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Kateri Town
Blitzen Trapper's Marty Marquis
Blitzen Trapper


The Belle Brigade

The Neptune Theatre

Friday, November 11, 2011

Co-headlining tours can be the strangest


Blitzen Trapper and Dawes Cruise Different Roads At The Neptune

Thumbnail image for 9blitzen.jpg
Kateri Town
Blitzen Trapper's Marty Marquis
Blitzen Trapper


The Belle Brigade

The Neptune Theatre

Friday, November 11, 2011

Co-headlining tours can be the strangest things. Two bands with separately established fan bases touring together can make for an almost unification of the bands, or quickly spiral out of control into a giant chest-puffing contest. In the case of Blitzen Trapper and Dawes, it appeared to do neither, but it did show two bands with a similar swath of influences displaying two very different schools of output.

After making what felt like a pretty brilliant recreation (and slight reimagining) of the Laurel Canyon sound on their debut LP North Hills, Dawes has progressed into much more milquetoast territory with the material on their second record (Nothing Is Wrong). Maybe it's signing with Dave Matthews' label, ATO (those are frat letters, right?), maybe it's playing backing band to Robbie Robertson, or maybe it's just spending too much time thinking instead of doing, but their new material feels a bit forced.

Whereas singer Taylor Goldsmith's rich voice and lyrical maturity extended way past his years on North Hills, his songwriting (and the band's persistent desire to lean back on more formulaic song structures) start to feel less genuine at times. Songs like "Fire Away" and "Little Bit Of Everything" attempt to be these verbose, universally affirming anthems of everyman struggle, but end up feeling heavy-handedly crowded with words. That isn't to say that Goldsmith doesn't have a hell of a songwriter in there somewhere; "Time Spent In Los Angeles" and the bursting-with-life "When My Time Comes" manage to balance those epic qualities with immediately catchy choruses whose hearts pump with thick, red American blood. Drummer Griffin Goldsmith showed the most life during their cruise-along set, playing the Levon Helm role in the band by holding down airtight harmonies and dropping far-from-textbook fills into all the right spaces. However, be it inexperience, lack of effort, or just some sort of slump, it just seems that Dawes spends most of their time treading in familiar territory musically, lyrically swinging for the fences while only occasionally rounding the bases.

While Dawes is your uncle that occasionally gets wild by wearing socks and sandals, Blitzen Trapper is that great, weird uncle who occasionally rolls up to family dinners (invited out of obligation by your parents) in a skunky custom van with a wizard on the side that you're pretty sure he lives in. Following Dawes' middle of the road meanderings, Blitzen Trapper's eclectic set sounded downright revolutionary. While there is some definite common ground in influences between the two, Portland-based Blitzen Trapper manages to push past the predictable trappings of Americana and into weirder, spacier territory. Sure, singer Eric Earley is still a storytelling songwriter at heart, and the band's last LP (Destroyer of the Void) was dominated by a bulk of Earley's sedate acoustic numbers and some more sprawling, expansive numbers, but it never really felt like a cohesive piece of work. Their most recent LP (2011's American Goldwing) still shows off Earley's gift for storytelling, but show the band finding a good balance between Earley's more stark, solo material and their joyous take on chicken-fried Southern rock, with songs like "Might Find It Cheap" and the filthy "Street Fighting Sun" standing a few beard hairs/acid trips away from some of Skynyrd's catalog. Blitzen Trapper has always proudly displayed their diverse influences, but for some reason, this tour has found the band with all cylinders firing at once, sounding weirder (and more confident) than ever. Their set played out like a tweaked out Nuggets mix, with the band never sitting still in one place long enough to let anyone get too comfortable. While the audience was ecstatically polite for Dawes equally well-mannered set, Blitzen Trapper tossed out a challenging set, rewarding those who stayed through til the end with a Trapper-field cover of Led Zeppelin's "Good Times Bad Times" that made the Neptune feel like the Filmore for just a few minutes.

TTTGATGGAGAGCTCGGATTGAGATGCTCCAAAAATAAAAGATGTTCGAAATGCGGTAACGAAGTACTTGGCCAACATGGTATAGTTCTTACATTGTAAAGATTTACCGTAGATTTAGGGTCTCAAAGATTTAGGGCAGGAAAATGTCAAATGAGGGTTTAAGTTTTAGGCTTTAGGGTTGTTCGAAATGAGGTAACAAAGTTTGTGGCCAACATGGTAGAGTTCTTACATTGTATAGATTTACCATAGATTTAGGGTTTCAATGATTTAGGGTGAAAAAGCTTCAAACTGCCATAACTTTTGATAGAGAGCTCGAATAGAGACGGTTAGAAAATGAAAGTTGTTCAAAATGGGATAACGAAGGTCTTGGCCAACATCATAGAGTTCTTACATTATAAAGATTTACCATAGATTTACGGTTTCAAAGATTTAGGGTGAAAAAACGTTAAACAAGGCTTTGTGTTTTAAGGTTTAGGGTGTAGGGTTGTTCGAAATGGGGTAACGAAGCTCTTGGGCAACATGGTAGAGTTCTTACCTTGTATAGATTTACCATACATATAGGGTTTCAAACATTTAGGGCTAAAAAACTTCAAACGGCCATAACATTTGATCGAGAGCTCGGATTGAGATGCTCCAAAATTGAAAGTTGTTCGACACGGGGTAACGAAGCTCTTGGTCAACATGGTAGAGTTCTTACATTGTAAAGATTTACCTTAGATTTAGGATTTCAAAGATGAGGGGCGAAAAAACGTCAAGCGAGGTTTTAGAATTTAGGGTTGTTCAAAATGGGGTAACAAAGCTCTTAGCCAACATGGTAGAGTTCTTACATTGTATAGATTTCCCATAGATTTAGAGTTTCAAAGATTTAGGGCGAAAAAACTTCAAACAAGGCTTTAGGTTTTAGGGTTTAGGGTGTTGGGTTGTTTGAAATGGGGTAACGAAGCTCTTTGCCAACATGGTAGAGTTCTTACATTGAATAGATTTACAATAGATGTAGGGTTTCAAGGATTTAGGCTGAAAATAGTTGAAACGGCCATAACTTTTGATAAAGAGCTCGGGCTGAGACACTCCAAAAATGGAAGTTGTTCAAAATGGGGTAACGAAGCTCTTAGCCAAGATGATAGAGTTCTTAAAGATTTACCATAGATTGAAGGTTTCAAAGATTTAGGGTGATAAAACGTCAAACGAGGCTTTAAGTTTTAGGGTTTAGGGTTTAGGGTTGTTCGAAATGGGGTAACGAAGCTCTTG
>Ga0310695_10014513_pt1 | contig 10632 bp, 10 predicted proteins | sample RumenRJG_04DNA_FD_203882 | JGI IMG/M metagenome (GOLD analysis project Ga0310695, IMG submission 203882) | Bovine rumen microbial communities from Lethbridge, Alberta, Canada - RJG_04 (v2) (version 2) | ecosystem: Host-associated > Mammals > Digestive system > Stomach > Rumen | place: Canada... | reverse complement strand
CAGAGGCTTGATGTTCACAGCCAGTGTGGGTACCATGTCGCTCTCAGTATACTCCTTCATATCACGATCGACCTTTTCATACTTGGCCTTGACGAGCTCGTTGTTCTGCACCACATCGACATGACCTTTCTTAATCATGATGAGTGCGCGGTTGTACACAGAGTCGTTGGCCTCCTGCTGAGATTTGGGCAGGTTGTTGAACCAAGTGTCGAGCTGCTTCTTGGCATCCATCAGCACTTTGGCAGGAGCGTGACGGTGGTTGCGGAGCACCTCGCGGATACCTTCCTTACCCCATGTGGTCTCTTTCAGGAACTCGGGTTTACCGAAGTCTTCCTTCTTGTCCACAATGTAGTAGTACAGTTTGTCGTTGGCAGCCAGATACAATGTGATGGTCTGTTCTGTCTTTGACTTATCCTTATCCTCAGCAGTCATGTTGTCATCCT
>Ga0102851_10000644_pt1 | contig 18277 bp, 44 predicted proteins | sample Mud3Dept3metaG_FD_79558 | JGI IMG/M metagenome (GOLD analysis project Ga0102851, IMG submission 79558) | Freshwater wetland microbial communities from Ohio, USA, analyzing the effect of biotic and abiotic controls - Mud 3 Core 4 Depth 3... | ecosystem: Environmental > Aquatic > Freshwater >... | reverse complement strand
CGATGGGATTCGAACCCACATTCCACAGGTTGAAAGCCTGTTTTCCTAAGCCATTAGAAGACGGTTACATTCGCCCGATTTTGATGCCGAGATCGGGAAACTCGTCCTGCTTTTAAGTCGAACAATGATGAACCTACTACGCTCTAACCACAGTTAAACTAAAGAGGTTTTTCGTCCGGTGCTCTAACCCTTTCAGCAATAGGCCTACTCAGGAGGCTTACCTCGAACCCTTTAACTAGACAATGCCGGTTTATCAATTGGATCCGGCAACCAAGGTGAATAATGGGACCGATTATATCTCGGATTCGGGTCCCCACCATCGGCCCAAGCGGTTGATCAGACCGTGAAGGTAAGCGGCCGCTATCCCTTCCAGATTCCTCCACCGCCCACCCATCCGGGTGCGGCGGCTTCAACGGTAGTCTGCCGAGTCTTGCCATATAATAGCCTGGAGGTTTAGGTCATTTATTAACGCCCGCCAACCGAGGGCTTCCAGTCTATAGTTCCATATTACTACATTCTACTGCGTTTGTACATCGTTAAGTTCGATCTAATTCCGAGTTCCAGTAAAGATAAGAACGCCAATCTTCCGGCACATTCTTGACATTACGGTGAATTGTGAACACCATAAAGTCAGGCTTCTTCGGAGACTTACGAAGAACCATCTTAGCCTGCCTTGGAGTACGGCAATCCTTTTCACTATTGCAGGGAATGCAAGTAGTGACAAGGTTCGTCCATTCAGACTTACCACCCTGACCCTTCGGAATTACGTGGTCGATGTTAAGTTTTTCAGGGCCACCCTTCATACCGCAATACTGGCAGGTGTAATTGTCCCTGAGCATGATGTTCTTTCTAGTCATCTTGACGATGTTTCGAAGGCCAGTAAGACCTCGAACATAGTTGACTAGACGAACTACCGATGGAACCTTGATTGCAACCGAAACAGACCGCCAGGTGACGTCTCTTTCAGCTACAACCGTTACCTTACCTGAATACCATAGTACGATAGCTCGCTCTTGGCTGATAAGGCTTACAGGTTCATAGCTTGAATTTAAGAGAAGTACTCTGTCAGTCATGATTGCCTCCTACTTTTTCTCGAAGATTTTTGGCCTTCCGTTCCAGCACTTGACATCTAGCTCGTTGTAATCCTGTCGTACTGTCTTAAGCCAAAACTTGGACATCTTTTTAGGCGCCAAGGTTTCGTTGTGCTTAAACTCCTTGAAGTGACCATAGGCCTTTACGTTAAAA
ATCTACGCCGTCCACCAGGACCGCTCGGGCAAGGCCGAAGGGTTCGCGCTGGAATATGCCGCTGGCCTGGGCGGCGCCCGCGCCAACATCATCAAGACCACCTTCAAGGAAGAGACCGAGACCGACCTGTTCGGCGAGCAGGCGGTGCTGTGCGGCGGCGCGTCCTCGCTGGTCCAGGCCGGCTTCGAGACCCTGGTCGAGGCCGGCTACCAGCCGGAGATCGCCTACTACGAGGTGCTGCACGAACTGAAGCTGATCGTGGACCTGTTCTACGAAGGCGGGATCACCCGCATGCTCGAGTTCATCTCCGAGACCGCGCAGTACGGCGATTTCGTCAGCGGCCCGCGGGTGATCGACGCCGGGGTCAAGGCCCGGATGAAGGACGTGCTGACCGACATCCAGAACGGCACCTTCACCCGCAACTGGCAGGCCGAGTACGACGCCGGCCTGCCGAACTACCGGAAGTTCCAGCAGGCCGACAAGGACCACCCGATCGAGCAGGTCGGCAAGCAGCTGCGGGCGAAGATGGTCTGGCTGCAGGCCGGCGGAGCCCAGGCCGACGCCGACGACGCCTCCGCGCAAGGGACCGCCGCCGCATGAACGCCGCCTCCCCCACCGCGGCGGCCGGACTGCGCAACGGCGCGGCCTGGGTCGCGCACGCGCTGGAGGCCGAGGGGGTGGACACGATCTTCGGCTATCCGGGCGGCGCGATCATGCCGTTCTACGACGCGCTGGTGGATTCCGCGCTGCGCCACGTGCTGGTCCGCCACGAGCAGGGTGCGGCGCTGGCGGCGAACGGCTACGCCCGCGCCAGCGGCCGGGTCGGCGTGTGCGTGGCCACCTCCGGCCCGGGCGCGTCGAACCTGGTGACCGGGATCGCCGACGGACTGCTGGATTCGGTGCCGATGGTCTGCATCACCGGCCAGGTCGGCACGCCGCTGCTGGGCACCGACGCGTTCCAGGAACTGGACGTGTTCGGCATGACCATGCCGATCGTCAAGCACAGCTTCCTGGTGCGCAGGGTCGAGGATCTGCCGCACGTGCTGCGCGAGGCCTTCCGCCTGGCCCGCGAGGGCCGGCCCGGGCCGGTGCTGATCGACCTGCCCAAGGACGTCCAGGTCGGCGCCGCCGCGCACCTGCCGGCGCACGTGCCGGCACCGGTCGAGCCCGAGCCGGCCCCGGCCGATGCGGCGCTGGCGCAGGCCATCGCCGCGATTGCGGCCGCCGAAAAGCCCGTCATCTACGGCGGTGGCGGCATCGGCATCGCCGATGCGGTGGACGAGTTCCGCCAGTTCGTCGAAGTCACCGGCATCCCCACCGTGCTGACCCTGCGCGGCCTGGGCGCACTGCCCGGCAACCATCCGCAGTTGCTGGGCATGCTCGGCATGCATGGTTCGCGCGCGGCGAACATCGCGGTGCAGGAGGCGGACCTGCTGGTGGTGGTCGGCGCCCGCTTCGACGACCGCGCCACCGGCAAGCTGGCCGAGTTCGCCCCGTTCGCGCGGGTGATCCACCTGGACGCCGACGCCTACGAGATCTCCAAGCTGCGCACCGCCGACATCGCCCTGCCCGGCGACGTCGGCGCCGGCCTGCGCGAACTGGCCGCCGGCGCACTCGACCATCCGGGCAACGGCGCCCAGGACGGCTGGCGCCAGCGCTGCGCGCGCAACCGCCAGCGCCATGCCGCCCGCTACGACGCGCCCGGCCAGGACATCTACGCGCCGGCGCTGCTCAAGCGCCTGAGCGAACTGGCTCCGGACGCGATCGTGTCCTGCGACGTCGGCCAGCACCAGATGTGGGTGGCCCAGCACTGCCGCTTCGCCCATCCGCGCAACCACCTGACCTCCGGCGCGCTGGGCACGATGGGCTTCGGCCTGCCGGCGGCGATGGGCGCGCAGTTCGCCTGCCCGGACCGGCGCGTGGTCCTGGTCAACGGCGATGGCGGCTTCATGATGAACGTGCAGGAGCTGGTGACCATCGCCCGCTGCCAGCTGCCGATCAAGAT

Random Notebook Dump: Openers The Belle Brigade showed the kind of hungry teeth that an opener should show off. Siblings Barbara and Ethan Gruska harmonized in that weird way that only relatives seem to be able to pull off, and you could feel it in your bones. While there were moments of their set that felt as saccharin as any modern day radio country, they layered on enough wide-eyed conviction in their set to give most of the crowd goosebumps.

Dawes Setlist:

The Way You Laugh

If I Wanted Someone

God Rest My Soul

Million Dollar Bill

Fire Away

Peace In The Valley

See How Far We've Come

Coming Back To A Man

Little Bit of Everything

When My Time Comes

Time Spent In Los Angeles

Blitzen Trapper Setlist:

Sleepytime In The Western World


American Goldwing

God And Suicide

My Hometown


Might Find It Cheap

Love & Hate


Love The Way You Walk Away

Black River Killer

Girl In A Coat

Miss Spiritual Tramp

Big Black Bird

Street Fightin' Sun

Wild Mountain Nation


Fire And Fast Bullets

Good Times, Bad Times (Led Zeppelin cover)

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